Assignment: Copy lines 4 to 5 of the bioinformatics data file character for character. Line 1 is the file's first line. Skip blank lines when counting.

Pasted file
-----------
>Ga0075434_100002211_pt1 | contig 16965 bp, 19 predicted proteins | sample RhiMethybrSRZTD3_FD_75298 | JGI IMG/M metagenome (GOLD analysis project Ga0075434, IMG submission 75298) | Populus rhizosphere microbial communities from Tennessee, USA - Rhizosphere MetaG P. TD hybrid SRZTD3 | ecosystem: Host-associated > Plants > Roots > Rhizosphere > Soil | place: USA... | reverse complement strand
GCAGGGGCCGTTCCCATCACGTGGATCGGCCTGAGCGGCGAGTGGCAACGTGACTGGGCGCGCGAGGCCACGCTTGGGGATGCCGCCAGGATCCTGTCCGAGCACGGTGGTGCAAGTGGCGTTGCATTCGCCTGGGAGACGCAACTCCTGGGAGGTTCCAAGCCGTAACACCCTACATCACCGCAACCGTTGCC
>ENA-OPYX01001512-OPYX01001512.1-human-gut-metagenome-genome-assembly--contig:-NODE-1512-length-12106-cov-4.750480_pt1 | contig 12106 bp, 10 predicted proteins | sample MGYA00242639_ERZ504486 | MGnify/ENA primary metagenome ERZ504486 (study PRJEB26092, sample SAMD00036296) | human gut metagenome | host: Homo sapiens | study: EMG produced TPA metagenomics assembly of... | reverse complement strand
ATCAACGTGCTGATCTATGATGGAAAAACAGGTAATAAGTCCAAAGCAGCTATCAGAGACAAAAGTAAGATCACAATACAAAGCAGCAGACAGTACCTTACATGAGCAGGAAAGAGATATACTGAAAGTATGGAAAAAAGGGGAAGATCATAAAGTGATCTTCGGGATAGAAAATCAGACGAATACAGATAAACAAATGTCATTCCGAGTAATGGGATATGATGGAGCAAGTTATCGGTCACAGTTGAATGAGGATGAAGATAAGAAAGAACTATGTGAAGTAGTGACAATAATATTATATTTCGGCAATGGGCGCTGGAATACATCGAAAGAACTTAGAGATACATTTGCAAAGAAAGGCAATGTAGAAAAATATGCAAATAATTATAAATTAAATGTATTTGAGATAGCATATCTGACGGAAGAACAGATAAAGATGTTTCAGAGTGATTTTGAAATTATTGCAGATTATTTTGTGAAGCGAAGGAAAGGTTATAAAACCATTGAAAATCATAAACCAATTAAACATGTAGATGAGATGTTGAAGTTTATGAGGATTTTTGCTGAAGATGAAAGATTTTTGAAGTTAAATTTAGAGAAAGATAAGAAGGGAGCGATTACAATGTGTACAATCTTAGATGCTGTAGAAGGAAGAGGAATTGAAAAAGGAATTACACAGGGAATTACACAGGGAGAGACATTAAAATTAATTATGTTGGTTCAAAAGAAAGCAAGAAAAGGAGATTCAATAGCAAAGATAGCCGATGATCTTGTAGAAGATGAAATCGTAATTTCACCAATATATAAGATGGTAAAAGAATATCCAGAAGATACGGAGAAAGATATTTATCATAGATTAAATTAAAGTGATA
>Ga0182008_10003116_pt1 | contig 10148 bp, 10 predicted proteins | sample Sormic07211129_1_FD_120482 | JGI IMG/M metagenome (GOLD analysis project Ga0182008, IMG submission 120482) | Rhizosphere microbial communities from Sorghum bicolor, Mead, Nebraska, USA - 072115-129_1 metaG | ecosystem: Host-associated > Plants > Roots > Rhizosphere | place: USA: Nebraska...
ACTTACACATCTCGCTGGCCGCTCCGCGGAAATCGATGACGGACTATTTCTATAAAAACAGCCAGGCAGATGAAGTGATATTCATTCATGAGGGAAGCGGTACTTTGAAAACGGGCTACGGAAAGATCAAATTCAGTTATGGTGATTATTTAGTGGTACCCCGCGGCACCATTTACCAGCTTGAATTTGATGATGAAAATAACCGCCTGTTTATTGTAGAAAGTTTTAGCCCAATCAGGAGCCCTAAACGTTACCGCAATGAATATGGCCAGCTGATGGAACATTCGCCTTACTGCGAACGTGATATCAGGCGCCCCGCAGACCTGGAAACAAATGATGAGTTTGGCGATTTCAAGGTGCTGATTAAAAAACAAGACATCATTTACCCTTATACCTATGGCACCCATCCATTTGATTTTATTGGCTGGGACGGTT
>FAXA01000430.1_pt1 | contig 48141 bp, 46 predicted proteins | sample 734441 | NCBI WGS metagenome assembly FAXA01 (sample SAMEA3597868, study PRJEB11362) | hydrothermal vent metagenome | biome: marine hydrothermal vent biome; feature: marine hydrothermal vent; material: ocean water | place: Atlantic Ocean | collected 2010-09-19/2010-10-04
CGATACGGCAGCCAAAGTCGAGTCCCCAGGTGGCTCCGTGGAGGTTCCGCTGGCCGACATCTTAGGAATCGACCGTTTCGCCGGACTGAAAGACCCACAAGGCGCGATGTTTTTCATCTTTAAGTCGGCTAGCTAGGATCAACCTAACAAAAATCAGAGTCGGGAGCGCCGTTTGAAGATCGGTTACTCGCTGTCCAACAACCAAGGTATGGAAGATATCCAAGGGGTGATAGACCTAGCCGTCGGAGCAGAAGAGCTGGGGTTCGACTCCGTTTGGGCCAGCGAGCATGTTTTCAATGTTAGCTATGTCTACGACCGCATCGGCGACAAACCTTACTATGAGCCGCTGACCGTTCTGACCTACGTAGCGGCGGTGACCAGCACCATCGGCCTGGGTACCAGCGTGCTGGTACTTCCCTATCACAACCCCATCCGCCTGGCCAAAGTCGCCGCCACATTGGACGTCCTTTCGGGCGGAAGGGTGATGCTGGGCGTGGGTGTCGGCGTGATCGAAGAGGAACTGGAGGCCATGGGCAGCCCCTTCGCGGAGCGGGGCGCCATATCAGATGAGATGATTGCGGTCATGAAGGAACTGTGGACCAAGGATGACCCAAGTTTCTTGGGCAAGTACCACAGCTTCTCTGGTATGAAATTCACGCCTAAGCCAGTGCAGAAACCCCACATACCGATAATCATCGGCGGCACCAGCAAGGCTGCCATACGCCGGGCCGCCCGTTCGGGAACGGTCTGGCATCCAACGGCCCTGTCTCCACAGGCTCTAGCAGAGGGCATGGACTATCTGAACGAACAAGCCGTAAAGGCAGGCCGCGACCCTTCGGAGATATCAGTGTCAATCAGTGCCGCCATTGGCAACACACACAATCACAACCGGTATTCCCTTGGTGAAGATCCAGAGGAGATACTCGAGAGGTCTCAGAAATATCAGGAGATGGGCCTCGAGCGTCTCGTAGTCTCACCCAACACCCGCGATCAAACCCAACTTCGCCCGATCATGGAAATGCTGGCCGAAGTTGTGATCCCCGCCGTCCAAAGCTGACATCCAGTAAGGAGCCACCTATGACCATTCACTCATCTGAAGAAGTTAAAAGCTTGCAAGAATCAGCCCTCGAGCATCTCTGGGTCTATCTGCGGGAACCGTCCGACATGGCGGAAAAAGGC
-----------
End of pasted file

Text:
ATCAACGTGCTGATCTATGATGGAAAAACAGGTAATAAGTCCAAAGCAGCTATCAGAGACAAAAGTAAGATCACAATACAAAGCAGCAGACAGTACCTTACATGAGCAGGAAAGAGATATACTGAAAGTATGGAAAAAAGGGGAAGATCATAAAGTGATCTTCGGGATAGAAAATCAGACGAATACAGATAAACAAATGTCATTCCGAGTAATGGGATATGATGGAGCAAGTTATCGGTCACAGTTGAATGAGGATGAAGATAAGAAAGAACTATGTGAAGTAGTGACAATAATATTATATTTCGGCAATGGGCGCTGGAATACATCGAAAGAACTTAGAGATACATTTGCAAAGAAAGGCAATGTAGAAAAATATGCAAATAATTATAAATTAAATGTATTTGAGATAGCATATCTGACGGAAGAACAGATAAAGATGTTTCAGAGTGATTTTGAAATTATTGCAGATTATTTTGTGAAGCGAAGGAAAGGTTATAAAACCATTGAAAATCATAAACCAATTAAACATGTAGATGAGATGTTGAAGTTTATGAGGATTTTTGCTGAAGATGAAAGATTTTTGAAGTTAAATTTAGAGAAAGATAAGAAGGGAGCGATTACAATGTGTACAATCTTAGATGCTGTAGAAGGAAGAGGAATTGAAAAAGGAATTACACAGGGAATTACACAGGGAGAGACATTAAAATTAATTATGTTGGTTCAAAAGAAAGCAAGAAAAGGAGATTCAATAGCAAAGATAGCCGATGATCTTGTAGAAGATGAAATCGTAATTTCACCAATATATAAGATGGTAAAAGAATATCCAGAAGATACGGAGAAAGATATTTATCATAGATTAAATTAAAGTGATA
>Ga0182008_10003116_pt1 | contig 10148 bp, 10 predicted proteins | sample Sormic07211129_1_FD_120482 | JGI IMG/M metagenome (GOLD analysis project Ga0182008, IMG submission 120482) | Rhizosphere microbial communities from Sorghum bicolor, Mead, Nebraska, USA - 072115-129_1 metaG | ecosystem: Host-associated > Plants > Roots > Rhizosphere | place: USA: Nebraska...